Often, sports physiologists work in a collaborative manner with other specialists to provide coaching staff with relevant evidence-based support to foster athlete development and enhance athletic performance. Specialist practitioners who work along with sports physiologists may include nutritionists, biomechanists, performance analysts, psychologists, skill acquisition specialists, doctors, or physiotherapists. Collectively, the group is known as a team of ‘sport scientists’. In 2012, Exercise and Sports Science Australia (ESSA), estimated that there were 400 people working as professional sports scientists in Australia; however, only twenty sports scientists chose to be nationally accredited through ESSA’s program.
- Profiling the Australian High Performance and Sports Science Workforce, executive summary or full report, Centre of Exercise and Sports Science (C-ESS), Deakin University, funded by ESSA, (December 2013).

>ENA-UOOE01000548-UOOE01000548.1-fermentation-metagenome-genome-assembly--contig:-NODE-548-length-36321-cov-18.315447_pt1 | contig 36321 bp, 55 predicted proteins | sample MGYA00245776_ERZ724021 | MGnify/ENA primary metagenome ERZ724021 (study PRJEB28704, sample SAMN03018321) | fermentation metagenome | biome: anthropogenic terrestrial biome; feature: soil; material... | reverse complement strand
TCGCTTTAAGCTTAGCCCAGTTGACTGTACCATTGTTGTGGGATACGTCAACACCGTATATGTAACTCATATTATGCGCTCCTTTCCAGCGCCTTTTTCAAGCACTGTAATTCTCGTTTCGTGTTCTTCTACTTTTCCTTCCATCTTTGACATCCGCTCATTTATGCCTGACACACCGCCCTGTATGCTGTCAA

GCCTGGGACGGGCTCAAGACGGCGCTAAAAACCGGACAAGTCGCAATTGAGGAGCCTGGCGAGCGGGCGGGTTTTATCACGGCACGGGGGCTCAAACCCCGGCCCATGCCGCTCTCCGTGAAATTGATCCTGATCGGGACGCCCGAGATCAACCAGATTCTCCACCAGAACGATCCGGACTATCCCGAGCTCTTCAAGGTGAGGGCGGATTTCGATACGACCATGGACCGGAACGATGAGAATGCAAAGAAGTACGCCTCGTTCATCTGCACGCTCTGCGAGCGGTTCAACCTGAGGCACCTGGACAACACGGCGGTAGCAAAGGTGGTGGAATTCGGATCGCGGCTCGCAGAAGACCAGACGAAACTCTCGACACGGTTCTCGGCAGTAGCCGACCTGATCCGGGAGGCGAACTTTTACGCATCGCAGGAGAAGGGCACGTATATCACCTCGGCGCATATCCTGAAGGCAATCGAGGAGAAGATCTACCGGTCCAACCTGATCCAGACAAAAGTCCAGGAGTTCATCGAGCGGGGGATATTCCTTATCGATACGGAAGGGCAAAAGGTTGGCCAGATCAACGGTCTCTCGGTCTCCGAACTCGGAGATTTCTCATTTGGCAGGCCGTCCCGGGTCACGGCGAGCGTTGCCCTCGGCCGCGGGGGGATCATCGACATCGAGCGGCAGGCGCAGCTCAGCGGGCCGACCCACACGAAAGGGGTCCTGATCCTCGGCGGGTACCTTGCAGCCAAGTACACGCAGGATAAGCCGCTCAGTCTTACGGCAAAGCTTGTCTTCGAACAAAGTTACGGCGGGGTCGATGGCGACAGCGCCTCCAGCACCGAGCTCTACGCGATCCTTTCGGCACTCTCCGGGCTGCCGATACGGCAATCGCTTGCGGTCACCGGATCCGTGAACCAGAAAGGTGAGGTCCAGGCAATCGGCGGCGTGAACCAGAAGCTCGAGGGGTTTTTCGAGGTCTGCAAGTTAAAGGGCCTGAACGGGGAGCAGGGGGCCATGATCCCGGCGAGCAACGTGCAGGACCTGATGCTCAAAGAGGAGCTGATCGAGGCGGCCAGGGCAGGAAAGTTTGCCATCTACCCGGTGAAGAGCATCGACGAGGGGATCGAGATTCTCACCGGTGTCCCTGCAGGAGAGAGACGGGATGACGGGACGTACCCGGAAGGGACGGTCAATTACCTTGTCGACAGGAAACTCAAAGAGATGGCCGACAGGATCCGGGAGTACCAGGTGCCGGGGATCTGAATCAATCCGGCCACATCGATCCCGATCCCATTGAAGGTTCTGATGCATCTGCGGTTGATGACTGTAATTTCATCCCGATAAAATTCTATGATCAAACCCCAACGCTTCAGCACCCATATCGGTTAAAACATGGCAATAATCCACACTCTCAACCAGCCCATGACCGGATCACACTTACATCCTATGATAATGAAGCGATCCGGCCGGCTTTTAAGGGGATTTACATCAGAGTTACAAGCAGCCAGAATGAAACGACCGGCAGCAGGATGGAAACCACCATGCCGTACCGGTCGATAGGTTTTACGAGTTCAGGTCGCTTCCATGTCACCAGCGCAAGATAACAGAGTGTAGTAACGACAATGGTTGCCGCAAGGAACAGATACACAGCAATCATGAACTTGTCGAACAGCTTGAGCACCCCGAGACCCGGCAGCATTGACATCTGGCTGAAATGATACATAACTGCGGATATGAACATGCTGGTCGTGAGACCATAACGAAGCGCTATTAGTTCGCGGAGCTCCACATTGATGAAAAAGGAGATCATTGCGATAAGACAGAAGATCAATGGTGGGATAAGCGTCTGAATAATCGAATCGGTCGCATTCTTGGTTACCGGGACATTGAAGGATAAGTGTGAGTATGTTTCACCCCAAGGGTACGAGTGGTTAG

- Being an elite sports scientist: a balancing act? Thompson KG, International Journal of Sports Physiology and Performance, Volume 5(1), pp.1-2, (2010).
In February 2013, the Australian Crime Commission (ACC) published a report on Organised Crime and Drugs in Sport, which revealed that, among other staff, ‘sports scientists’ had condoned and/or orchestrated the administration of prohibited and not-yet-approved substances to athletes. As such, the controversial practice by ‘pseudo-science’ practitioners thrust the practice of ‘sport science’ in Australia into the spotlight. A senate enquiry which followed into the Practice of Sport Science in Australia (July, 2013, Rural and Regional Affairs and Transport References Committee, Australian Government) revealed a lack of consensus on the precise definition of what constitutes a ‘sports scientist’. This prompted ESSA, the only nationally recognised organisation for exercise and sport science, to call upon the federal government and major sporting codes to agree to a national regulatory body to oversee accreditations to avoid future issues surrounding banned substances.